Author Topic: 3 Family Property Evaluation  (Read 787 times)

Archipelago

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3 Family Property Evaluation
« on: June 12, 2019, 09:00:55 PM »
Purchase Price    $174,900.00
Down Payment %   25.00%
Down Payment Amount    $43,725.00
Interest Rate   4.500% (not yet known)
Loan amount    $131,175.00

Full Rent Amount   $2,945
Yearly Property Taxes    $3,276.00
Expected Vacancy %   2.8%
Management Fees (% of Rent)   10%

Vacancy    $82.46
Taxes (actual)    $273.00
Insurance (quoted)    $125.00
Mortgage    $664.64
Future Management (10%)    $294.50
Cap X    $168.06
Trash    $25.00
Water/sewer/gas/electric/heat:    $240.00
Lawn/Snow Removal    $150.00
Expense totals    $2,022.66

Immediate Repair Estimate    $50,000.00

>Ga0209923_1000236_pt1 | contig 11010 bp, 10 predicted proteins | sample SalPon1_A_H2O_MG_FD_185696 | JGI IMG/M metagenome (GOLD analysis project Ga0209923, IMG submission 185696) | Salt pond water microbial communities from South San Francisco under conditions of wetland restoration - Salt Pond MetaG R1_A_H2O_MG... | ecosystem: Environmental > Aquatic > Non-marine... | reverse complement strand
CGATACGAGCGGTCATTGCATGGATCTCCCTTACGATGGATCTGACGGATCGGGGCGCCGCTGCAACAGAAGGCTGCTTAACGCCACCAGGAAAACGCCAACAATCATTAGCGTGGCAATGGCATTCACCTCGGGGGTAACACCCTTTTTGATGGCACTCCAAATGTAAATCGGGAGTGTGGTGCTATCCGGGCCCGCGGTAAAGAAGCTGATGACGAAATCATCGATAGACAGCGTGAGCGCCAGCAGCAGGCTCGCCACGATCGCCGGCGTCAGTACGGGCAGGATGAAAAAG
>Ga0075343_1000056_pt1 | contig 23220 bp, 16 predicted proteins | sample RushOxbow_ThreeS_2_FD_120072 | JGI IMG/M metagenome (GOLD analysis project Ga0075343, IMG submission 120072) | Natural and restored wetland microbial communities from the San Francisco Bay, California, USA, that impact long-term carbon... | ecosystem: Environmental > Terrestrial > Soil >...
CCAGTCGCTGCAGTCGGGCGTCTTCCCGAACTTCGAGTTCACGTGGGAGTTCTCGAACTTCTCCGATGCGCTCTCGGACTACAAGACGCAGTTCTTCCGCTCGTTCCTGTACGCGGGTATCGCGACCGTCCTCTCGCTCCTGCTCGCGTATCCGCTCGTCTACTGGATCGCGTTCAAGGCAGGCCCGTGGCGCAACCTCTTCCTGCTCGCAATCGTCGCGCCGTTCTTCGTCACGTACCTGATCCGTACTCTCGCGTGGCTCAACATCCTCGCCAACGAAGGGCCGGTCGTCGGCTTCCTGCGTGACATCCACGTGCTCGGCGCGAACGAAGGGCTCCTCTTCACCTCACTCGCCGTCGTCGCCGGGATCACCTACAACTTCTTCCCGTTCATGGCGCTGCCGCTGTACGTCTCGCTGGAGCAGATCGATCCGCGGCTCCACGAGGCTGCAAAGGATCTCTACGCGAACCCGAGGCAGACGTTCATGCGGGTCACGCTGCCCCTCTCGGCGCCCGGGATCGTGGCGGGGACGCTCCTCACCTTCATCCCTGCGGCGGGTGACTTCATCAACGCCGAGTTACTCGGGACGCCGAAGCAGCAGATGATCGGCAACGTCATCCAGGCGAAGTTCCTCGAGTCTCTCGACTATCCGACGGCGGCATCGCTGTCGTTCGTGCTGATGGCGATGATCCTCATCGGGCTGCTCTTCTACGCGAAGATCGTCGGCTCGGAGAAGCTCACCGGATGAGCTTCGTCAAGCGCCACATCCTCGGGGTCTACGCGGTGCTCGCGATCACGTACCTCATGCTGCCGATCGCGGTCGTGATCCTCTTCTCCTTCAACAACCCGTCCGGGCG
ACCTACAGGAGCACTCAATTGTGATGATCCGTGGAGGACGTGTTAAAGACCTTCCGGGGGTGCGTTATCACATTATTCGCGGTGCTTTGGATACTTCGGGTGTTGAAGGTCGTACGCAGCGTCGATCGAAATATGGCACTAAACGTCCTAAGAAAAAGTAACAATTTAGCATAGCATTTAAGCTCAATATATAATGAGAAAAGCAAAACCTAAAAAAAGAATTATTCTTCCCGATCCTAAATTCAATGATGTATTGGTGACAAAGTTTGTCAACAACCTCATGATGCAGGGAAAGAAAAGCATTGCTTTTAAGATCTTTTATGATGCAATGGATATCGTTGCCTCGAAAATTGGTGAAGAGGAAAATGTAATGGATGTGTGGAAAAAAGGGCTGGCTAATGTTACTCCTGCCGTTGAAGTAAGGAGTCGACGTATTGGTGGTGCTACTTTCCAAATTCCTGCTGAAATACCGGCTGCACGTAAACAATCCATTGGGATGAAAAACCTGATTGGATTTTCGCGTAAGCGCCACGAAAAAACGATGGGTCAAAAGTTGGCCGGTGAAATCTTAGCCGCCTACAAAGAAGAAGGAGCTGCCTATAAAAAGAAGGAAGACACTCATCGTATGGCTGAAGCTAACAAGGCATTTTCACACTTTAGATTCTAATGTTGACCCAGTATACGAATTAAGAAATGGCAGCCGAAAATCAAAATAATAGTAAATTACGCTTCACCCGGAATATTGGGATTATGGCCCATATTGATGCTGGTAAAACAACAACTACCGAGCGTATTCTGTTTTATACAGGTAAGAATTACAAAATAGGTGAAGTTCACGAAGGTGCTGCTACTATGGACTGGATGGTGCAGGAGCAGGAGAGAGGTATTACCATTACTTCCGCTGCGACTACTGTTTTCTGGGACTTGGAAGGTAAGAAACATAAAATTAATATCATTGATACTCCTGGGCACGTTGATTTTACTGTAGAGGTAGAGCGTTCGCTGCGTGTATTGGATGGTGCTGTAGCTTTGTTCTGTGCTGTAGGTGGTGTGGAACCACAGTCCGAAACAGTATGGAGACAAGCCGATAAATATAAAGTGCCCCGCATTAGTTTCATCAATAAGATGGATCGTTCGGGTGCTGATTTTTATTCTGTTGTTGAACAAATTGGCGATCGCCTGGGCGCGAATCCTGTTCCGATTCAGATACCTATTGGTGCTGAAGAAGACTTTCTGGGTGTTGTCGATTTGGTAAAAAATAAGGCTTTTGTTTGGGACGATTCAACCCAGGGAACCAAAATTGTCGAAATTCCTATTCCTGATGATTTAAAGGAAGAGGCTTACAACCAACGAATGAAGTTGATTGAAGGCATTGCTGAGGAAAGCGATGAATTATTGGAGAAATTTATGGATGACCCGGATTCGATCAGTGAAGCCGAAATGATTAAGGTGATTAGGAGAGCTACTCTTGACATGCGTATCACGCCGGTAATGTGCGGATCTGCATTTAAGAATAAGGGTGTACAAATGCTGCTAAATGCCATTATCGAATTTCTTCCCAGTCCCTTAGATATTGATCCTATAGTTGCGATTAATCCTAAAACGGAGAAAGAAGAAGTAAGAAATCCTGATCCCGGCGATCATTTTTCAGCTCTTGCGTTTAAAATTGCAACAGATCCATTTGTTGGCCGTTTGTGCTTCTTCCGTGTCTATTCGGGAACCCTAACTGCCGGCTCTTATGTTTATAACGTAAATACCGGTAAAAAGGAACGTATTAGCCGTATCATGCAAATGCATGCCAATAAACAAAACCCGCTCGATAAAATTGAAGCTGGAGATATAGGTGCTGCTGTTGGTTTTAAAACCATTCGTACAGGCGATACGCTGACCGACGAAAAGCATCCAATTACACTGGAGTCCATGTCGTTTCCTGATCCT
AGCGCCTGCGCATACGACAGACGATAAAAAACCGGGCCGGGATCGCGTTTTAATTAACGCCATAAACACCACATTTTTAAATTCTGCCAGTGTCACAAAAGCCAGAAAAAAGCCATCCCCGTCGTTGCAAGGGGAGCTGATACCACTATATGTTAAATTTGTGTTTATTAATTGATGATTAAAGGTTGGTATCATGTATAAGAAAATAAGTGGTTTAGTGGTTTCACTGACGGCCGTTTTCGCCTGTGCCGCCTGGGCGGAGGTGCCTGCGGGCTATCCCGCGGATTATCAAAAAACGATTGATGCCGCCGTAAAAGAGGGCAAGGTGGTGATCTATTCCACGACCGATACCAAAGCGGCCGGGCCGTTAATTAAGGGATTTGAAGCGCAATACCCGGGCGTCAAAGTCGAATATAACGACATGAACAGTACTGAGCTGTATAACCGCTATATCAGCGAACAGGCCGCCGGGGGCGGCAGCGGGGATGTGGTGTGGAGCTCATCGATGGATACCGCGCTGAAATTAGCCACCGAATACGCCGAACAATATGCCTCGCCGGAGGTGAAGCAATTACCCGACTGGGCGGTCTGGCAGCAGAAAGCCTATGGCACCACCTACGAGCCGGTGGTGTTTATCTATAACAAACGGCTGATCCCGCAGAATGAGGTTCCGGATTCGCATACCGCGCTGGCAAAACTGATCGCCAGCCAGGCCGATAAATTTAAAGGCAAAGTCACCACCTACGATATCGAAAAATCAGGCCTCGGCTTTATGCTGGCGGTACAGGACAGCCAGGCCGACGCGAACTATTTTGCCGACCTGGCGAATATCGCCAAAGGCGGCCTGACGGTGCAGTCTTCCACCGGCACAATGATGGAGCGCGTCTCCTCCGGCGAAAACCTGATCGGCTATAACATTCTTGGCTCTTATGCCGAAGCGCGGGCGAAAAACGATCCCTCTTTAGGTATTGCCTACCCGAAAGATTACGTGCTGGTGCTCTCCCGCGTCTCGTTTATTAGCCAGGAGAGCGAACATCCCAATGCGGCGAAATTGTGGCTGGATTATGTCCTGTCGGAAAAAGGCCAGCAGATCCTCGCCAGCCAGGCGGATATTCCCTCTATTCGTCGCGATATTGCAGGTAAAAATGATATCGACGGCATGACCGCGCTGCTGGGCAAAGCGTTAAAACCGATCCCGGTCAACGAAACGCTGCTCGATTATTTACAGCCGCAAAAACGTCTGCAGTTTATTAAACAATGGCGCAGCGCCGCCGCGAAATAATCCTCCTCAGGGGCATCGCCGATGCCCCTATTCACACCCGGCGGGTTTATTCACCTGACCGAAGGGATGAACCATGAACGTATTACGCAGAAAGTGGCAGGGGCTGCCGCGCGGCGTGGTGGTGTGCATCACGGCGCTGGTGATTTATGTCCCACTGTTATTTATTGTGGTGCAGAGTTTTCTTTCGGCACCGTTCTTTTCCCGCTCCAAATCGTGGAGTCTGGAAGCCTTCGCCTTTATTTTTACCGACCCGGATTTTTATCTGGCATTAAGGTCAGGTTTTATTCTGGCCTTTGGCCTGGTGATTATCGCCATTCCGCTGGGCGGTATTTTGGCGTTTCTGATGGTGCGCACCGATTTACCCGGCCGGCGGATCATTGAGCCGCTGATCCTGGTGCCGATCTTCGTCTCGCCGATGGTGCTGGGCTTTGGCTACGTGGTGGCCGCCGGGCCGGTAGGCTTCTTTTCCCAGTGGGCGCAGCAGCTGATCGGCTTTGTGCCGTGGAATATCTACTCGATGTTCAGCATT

Closing Cost Estimate    $4,000.00
Total (Down Payment + Short Term Exp)    $97,725.00

Water Heater    $32.14
Roof    $62.50
Kitchen, Bath Fixtures (faucets, tubs, toilets,etc)    $8.75
Internal Paint    $9.38
Flooring    $31.25
Refrigerator    $15.38
Range    $8.65
Cap X totals    $168.06

Cashflow: $922/month
Cash return: 11.3%

Estimated value of property with all the updates, plus increased rent: $250-$275k
Equity capture: $25-$50k

Other important factors:
1. The units are currently under market rent. Realistically they should fetch $3500/month due to 2 major universities in the area. This would boost the cashflow by $500 and bring the annual return to 16.3%
2. The house definitely needs a new roof, though I'm not sure if it needs all new plywood + shingles, or just the shingles. The house is 2600 sq. ft. altogether.
3. It also would benefit from being hooked up to public sewer. But I have no idea how much this would cost. The last sale fell through during the inspection because the septic was questionable. However, the owner said if it didn't sell as is, he'd have the roof done and public sewer connected, then raise the price to $225k